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Telling ‘porky pies’ is a morally ambiguous exercise and while told knowingly for selfish purposes are for the most part unacceptable, there are some acceptable degrees of lying, if it means keeping 'Christmas alive' for as long as possible.
Considered a magical part of the tradition, millions of parents convince their children Father Christmas is real, but psychologist Christopher Boyle and mental health researcher Kathy McKay have urged parents to stop pretending in case the lie 'damages' their relationship.
Professor Boyle of the University of Exeter, said: "The morality of making children believe in such myths has to be questioned. If parents can lie about something so special and magical, can they be relied upon to continue as the guardians of wisdom and truth?
"All children will eventually find out they’ve been consistently lied to for years, and this might make them wonder what other lies they’ve been told.
"Whether it’s right to make children believe in Father Christmas is an interesting question, and it’s also interesting to ask whether lying in this way will affect children in ways that have not been considered."
According to research published in The Lancet Psychiatry, children’s trust in their parents may be undermined by the 'Santa lie', whilst the idea of an 'all-seeing North Pole intelligence agency', which judges every child as naughty or nice, can also be terrifying.
Yet the Father Christmas fantasy may not be purely for the children.
Research suggests that parents may not only be motivated by creating magic for their children, but by a desire to return to the joy of childhood memories themselves.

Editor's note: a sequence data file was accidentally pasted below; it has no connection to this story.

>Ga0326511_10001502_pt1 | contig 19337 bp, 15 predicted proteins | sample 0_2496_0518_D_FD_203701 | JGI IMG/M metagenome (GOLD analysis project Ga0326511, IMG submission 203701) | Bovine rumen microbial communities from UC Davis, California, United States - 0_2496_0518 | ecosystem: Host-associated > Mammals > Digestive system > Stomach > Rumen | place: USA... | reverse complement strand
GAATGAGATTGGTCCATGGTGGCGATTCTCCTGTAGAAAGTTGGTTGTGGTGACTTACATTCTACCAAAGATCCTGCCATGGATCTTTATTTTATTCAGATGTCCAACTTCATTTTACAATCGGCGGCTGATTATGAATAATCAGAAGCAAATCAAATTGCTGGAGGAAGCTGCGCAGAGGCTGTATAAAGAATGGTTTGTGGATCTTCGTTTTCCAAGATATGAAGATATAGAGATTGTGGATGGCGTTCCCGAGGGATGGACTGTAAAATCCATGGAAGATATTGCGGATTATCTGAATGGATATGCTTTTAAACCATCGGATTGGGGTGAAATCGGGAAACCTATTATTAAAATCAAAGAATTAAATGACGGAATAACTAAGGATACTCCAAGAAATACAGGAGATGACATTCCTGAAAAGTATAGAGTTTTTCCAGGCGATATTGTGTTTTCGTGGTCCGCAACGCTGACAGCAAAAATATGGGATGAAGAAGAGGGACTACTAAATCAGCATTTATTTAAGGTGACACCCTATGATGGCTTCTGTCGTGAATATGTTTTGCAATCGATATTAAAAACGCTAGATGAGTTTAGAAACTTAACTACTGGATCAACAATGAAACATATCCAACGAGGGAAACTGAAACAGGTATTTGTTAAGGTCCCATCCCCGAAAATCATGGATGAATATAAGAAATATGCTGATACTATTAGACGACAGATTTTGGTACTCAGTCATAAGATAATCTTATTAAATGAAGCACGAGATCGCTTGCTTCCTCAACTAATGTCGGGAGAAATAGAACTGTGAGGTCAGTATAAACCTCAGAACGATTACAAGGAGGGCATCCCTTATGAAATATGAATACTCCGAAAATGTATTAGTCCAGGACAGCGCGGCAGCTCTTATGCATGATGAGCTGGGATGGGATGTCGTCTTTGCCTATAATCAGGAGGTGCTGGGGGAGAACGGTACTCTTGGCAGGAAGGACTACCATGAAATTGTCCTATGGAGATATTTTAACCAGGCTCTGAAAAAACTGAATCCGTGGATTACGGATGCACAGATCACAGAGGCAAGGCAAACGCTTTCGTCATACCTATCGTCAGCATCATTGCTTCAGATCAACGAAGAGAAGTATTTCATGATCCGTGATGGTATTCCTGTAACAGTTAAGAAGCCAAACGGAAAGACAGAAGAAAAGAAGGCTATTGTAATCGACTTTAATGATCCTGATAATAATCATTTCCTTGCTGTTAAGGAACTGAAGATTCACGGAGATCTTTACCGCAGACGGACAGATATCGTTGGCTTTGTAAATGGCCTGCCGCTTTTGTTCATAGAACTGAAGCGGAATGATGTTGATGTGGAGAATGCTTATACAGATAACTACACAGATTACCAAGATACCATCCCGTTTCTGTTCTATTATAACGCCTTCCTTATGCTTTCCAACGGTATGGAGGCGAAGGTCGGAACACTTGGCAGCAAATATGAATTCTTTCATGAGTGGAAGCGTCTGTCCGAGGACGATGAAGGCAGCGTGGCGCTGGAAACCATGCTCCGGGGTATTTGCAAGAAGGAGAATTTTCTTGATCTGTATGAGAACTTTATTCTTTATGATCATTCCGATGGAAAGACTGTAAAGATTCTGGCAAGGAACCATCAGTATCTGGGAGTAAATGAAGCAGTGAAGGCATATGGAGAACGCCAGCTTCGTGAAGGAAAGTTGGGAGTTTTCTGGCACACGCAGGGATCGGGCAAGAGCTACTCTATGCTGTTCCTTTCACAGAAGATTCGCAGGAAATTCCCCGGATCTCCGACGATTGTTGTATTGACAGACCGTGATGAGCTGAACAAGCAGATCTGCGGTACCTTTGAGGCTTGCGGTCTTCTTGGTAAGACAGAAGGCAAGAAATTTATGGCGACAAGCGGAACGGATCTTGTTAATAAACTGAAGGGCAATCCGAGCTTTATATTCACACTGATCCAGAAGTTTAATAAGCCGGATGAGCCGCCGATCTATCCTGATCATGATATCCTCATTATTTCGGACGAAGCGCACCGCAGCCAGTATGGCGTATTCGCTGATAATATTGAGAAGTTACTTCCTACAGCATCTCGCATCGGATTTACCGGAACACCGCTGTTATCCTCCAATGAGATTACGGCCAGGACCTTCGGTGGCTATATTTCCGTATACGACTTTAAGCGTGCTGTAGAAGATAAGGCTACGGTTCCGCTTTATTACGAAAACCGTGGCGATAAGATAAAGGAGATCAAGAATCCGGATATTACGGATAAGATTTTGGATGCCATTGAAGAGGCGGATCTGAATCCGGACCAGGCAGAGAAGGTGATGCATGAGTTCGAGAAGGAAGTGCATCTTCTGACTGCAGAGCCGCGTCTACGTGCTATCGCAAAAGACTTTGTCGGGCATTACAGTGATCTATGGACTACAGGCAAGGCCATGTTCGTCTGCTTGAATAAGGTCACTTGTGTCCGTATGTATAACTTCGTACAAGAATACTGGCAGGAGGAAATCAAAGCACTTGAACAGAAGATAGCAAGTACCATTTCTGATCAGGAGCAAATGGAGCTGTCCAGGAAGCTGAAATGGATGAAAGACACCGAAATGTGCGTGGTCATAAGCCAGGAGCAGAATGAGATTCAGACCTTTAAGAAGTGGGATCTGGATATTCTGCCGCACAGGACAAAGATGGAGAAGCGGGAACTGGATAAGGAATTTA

Dr McKay of the University of New England, Australia, said: "The persistence of fandom in stories like Harry Potter, Star Wars and Doctor Who well into adulthood demonstrates this desire to briefly re-enter childhood.
"Many people may yearn for a time when imagination was accepted and encouraged, which may not be the case in adult life.
"Might it be the case that the harshness of real life requires the creation of something better, something to believe in, something to hope for in the future or to return to a long-lost childhood a long time ago?"
A previous study, commissioned by children’s book publisher Nurserybox, found that a third of children stop believing in Father Christmas aged six-years-old, but join in the ritual of writing to the North Pole, hanging stockings, and leaving out mince pies to prevent their parents from feeling hurt and to safeguard extra presents.
One-in-three children find out about the Father Christmas myth through social media accounts, or after searching 'Is Santa Real?' on the internet.
While this does not typically affect a child’s love of Christmas, the study reveals it leaves the overwhelming majority of parents mourning the loss of childhood innocence.
Isobel Sinclair, creative director of NurseryBox, said: "Christmas is about children, about magic, and about imagination. It’s the one time of year when children can actually be children – a few precious days of the year when they can revel in the excitement, wonder at the mystery, and cherish the simpler things in life.
"This includes, or for many, revolves around the existence of a portly old gentleman in a red suit. Hang on to him for as long as you can, because when he’s gone, he’s gone forever."